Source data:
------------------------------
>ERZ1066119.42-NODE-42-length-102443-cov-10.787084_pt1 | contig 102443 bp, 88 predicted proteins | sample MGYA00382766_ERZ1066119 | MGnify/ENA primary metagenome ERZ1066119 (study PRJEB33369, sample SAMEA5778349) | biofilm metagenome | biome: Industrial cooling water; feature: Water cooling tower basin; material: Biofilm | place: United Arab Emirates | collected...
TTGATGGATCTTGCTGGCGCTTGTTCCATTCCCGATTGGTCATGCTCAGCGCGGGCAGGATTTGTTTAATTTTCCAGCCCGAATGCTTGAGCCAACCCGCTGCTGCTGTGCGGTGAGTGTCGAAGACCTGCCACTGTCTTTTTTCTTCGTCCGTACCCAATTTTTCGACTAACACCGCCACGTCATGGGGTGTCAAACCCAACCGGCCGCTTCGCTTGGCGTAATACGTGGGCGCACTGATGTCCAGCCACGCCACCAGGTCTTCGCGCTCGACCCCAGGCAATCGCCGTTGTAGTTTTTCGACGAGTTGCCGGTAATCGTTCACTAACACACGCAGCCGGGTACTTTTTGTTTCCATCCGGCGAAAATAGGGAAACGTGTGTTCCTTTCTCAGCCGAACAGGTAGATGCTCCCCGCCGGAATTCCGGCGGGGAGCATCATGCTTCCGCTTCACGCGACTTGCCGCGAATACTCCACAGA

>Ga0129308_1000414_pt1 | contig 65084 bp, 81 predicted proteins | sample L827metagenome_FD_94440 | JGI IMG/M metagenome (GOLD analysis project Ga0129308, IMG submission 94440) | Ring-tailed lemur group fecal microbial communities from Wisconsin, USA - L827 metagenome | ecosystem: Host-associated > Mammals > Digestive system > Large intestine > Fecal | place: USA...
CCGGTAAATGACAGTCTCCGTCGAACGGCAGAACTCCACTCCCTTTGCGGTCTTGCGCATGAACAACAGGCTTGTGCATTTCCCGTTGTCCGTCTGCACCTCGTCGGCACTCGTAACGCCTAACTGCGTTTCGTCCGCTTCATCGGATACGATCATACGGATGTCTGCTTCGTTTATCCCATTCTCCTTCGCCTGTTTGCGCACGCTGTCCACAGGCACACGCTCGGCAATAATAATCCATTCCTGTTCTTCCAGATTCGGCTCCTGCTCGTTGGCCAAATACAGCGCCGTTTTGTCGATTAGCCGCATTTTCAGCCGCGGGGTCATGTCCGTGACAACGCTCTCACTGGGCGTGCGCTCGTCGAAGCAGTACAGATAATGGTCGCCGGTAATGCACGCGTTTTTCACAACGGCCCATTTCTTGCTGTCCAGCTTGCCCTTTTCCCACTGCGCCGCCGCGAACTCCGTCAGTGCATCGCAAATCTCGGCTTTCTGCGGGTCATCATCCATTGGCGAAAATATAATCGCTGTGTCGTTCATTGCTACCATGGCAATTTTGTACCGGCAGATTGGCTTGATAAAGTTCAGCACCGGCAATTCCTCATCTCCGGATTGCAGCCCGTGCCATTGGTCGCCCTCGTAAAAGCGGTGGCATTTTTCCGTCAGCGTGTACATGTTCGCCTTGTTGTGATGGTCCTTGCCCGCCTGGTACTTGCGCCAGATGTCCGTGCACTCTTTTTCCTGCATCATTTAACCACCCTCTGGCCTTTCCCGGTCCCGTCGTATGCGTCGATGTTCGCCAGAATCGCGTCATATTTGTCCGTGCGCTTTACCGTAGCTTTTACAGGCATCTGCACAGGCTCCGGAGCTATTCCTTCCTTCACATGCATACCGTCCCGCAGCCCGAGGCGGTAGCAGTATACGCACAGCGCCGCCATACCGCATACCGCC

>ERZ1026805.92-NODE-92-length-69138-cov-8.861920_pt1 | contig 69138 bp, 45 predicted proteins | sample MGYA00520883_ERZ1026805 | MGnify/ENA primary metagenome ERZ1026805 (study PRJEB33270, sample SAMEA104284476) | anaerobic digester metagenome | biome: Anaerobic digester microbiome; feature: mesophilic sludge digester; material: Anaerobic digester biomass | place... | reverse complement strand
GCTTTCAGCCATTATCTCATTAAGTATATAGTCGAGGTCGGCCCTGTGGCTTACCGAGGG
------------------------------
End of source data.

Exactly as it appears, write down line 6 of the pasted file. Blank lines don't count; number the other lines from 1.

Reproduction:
GCTTTCAGCCATTATCTCATTAAGTATATAGTCGAGGTCGGCCCTGTGGCTTACCGAGGG